It was not until after he was gone that I realized that he had planted a seed of patriotism in me that would bloom more fully than ever before. For me, that patriotism manifested itself in the pride and commitment I felt to my country through police work. There was a pervasive honor that came with wearing the uniform. Playing just a small part in making the world better for others became my way to honor my country and give something back in return for all that I had been given.

As I matured (that's a nice way of saying "getting old"), I found that my sense of patriotism expanded exponentially.

HOW DOES THIS RELATE TO COPPERY?

In the good old days, many, if not most cops, came from the military service. They had been raised in a standard two-parent home. They went onto military service where (as my Dad used to say), "They'll either make a man out of you or kill you in the process of trying."

These cops held onto the traditional values of their upbringing.

These cops understood the concept of chain of command and adapted quickly to the paramilitary environment of a cop shop.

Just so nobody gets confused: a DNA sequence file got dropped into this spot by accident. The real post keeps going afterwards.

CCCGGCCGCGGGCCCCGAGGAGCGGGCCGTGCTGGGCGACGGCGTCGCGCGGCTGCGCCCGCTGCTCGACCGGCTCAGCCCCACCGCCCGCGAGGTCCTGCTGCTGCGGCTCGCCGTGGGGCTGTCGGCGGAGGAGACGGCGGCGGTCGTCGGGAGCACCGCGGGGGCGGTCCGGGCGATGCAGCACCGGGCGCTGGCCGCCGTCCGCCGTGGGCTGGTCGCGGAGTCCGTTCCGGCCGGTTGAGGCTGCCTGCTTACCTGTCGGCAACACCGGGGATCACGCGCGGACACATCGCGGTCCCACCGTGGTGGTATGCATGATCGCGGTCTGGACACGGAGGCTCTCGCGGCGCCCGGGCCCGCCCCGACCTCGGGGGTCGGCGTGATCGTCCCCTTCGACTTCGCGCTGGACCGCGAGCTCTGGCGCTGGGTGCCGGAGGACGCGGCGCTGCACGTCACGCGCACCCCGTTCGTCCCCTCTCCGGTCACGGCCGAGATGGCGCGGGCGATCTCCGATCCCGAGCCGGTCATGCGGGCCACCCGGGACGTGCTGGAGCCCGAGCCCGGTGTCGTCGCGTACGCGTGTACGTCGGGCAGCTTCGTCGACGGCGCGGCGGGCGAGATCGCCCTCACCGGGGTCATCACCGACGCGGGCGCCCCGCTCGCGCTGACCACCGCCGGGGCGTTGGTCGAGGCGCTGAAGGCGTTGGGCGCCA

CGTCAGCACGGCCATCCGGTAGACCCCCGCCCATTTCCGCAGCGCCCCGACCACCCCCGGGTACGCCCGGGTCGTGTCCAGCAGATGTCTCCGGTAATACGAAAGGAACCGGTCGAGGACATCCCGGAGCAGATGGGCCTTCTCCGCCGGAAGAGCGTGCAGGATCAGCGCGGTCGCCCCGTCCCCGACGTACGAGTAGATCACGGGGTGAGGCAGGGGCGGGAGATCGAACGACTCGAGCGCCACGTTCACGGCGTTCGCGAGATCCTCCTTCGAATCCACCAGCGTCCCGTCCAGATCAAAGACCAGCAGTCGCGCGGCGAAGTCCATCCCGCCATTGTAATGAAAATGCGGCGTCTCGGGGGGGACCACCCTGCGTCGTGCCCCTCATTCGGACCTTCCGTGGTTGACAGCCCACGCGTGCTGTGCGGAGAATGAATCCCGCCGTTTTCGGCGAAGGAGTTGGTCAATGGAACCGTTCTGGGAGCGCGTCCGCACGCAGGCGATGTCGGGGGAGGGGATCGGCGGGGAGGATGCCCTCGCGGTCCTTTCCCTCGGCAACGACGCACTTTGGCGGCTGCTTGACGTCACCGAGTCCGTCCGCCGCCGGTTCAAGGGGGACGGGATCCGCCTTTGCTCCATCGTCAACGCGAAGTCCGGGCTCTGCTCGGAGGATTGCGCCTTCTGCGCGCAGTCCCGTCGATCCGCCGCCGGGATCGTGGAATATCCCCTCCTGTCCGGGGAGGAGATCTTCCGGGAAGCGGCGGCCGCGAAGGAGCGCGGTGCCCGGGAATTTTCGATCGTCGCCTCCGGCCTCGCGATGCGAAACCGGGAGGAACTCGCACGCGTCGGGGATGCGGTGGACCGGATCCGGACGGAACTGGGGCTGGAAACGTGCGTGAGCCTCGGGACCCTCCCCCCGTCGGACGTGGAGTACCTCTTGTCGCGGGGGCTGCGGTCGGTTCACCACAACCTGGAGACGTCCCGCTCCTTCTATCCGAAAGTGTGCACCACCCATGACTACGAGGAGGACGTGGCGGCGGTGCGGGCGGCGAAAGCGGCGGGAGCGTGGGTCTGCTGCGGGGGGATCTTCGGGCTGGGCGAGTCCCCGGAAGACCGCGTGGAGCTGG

They understood the concept of commitment to your fellow solider. There were a variety of phrases used in the different branches of the service, but the message was constant: we live and die together as a team. There are no exceptions.

These cops were called to duty from a higher authority. They understood honor and the terrible result of bringing dishonor to your team, your department, or the Badge.

Back in those days (yes, we had pencils AND cars back then), cops worked mostly in pairs. Successful partner relationships evolved over time into one that was as close two people could get without being married. Your partner witnessed you in situations that your wife never would (and wouldn't want to).